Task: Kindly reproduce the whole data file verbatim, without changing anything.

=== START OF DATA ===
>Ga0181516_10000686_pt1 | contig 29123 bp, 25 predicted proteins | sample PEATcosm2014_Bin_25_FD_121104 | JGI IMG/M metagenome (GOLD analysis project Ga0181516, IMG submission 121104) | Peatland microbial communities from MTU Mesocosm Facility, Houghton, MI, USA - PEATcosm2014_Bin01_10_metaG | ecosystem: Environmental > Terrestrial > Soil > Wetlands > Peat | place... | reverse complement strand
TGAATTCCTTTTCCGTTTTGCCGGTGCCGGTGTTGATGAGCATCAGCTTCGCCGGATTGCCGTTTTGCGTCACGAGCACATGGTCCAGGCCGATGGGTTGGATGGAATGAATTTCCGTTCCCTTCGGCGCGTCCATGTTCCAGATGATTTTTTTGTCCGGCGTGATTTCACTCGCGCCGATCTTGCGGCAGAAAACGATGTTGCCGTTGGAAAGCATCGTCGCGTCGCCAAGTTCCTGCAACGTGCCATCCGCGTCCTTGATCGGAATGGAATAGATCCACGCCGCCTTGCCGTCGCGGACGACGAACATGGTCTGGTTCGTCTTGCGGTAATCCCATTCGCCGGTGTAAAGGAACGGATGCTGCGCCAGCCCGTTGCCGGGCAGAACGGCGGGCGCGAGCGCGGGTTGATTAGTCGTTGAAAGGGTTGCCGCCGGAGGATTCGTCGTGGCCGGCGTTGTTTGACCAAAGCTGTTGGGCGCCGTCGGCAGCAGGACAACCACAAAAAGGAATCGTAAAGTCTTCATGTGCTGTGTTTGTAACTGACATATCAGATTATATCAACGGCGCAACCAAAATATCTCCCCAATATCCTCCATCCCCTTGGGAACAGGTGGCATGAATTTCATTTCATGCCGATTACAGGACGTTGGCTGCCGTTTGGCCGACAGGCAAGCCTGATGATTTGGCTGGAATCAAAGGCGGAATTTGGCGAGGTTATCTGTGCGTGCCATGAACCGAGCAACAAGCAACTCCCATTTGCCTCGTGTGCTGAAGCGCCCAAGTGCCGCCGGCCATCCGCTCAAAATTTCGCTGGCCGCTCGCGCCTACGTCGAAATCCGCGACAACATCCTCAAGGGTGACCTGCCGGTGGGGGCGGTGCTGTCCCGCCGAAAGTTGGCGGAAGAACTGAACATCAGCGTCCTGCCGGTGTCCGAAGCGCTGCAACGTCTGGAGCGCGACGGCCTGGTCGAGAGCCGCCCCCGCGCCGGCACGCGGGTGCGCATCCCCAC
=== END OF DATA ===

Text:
>Ga0181516_10000686_pt1 | contig 29123 bp, 25 predicted proteins | sample PEATcosm2014_Bin_25_FD_121104 | JGI IMG/M metagenome (GOLD analysis project Ga0181516, IMG submission 121104) | Peatland microbial communities from MTU Mesocosm Facility, Houghton, MI, USA - PEATcosm2014_Bin01_10_metaG | ecosystem: Environmental > Terrestrial > Soil > Wetlands > Peat | place... | reverse complement strand
TGAATTCCTTTTCCGTTTTGCCGGTGCCGGTGTTGATGAGCATCAGCTTCGCCGGATTGCCGTTTTGCGTCACGAGCACATGGTCCAGGCCGATGGGTTGGATGGAATGAATTTCCGTTCCCTTCGGCGCGTCCATGTTCCAGATGATTTTTTTGTCCGGCGTGATTTCACTCGCGCCGATCTTGCGGCAGAAAACGATGTTGCCGTTGGAAAGCATCGTCGCGTCGCCAAGTTCCTGCAACGTGCCATCCGCGTCCTTGATCGGAATGGAATAGATCCACGCCGCCTTGCCGTCGCGGACGACGAACATGGTCTGGTTCGTCTTGCGGTAATCCCATTCGCCGGTGTAAAGGAACGGATGCTGCGCCAGCCCGTTGCCGGGCAGAACGGCGGGCGCGAGCGCGGGTTGATTAGTCGTTGAAAGGGTTGCCGCCGGAGGATTCGTCGTGGCCGGCGTTGTTTGACCAAAGCTGTTGGGCGCCGTCGGCAGCAGGACAACCACAAAAAGGAATCGTAAAGTCTTCATGTGCTGTGTTTGTAACTGACATATCAGATTATATCAACGGCGCAACCAAAATATCTCCCCAATATCCTCCATCCCCTTGGGAACAGGTGGCATGAATTTCATTTCATGCCGATTACAGGACGTTGGCTGCCGTTTGGCCGACAGGCAAGCCTGATGATTTGGCTGGAATCAAAGGCGGAATTTGGCGAGGTTATCTGTGCGTGCCATGAACCGAGCAACAAGCAACTCCCATTTGCCTCGTGTGCTGAAGCGCCCAAGTGCCGCCGGCCATCCGCTCAAAATTTCGCTGGCCGCTCGCGCCTACGTCGAAATCCGCGACAACATCCTCAAGGGTGACCTGCCGGTGGGGGCGGTGCTGTCCCGCCGAAAGTTGGCGGAAGAACTGAACATCAGCGTCCTGCCGGTGTCCGAAGCGCTGCAACGTCTGGAGCGCGACGGCCTGGTCGAGAGCCGCCCCCGCGCCGGCACGCGGGTGCGCATCCCCAC